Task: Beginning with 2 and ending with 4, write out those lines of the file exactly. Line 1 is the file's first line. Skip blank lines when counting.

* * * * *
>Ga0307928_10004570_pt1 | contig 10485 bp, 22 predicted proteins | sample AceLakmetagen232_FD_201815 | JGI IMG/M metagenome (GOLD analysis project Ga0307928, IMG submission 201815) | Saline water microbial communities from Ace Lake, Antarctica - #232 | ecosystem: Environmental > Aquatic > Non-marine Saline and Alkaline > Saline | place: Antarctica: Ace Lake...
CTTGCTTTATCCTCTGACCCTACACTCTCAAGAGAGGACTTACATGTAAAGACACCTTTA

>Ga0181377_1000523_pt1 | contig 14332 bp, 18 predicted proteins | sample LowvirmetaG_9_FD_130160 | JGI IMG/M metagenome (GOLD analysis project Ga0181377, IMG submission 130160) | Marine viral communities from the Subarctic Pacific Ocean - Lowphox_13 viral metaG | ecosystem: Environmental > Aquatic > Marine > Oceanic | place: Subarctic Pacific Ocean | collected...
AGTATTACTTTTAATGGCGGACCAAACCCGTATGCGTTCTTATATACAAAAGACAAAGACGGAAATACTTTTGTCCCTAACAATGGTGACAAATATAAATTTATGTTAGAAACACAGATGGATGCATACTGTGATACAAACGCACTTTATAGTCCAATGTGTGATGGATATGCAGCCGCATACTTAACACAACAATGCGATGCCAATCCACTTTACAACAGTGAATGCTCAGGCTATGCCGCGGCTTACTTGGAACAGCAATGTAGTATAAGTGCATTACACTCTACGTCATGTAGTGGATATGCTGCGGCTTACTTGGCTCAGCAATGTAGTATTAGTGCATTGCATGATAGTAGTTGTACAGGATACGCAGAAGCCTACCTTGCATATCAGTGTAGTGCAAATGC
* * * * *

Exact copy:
CTTGCTTTATCCTCTGACCCTACACTCTCAAGAGAGGACTTACATGTAAAGACACCTTTA

>Ga0181377_1000523_pt1 | contig 14332 bp, 18 predicted proteins | sample LowvirmetaG_9_FD_130160 | JGI IMG/M metagenome (GOLD analysis project Ga0181377, IMG submission 130160) | Marine viral communities from the Subarctic Pacific Ocean - Lowphox_13 viral metaG | ecosystem: Environmental > Aquatic > Marine > Oceanic | place: Subarctic Pacific Ocean | collected...
AGTATTACTTTTAATGGCGGACCAAACCCGTATGCGTTCTTATATACAAAAGACAAAGACGGAAATACTTTTGTCCCTAACAATGGTGACAAATATAAATTTATGTTAGAAACACAGATGGATGCATACTGTGATACAAACGCACTTTATAGTCCAATGTGTGATGGATATGCAGCCGCATACTTAACACAACAATGCGATGCCAATCCACTTTACAACAGTGAATGCTCAGGCTATGCCGCGGCTTACTTGGAACAGCAATGTAGTATAAGTGCATTACACTCTACGTCATGTAGTGGATATGCTGCGGCTTACTTGGCTCAGCAATGTAGTATTAGTGCATTGCATGATAGTAGTTGTACAGGATACGCAGAAGCCTACCTTGCATATCAGTGTAGTGCAAATGC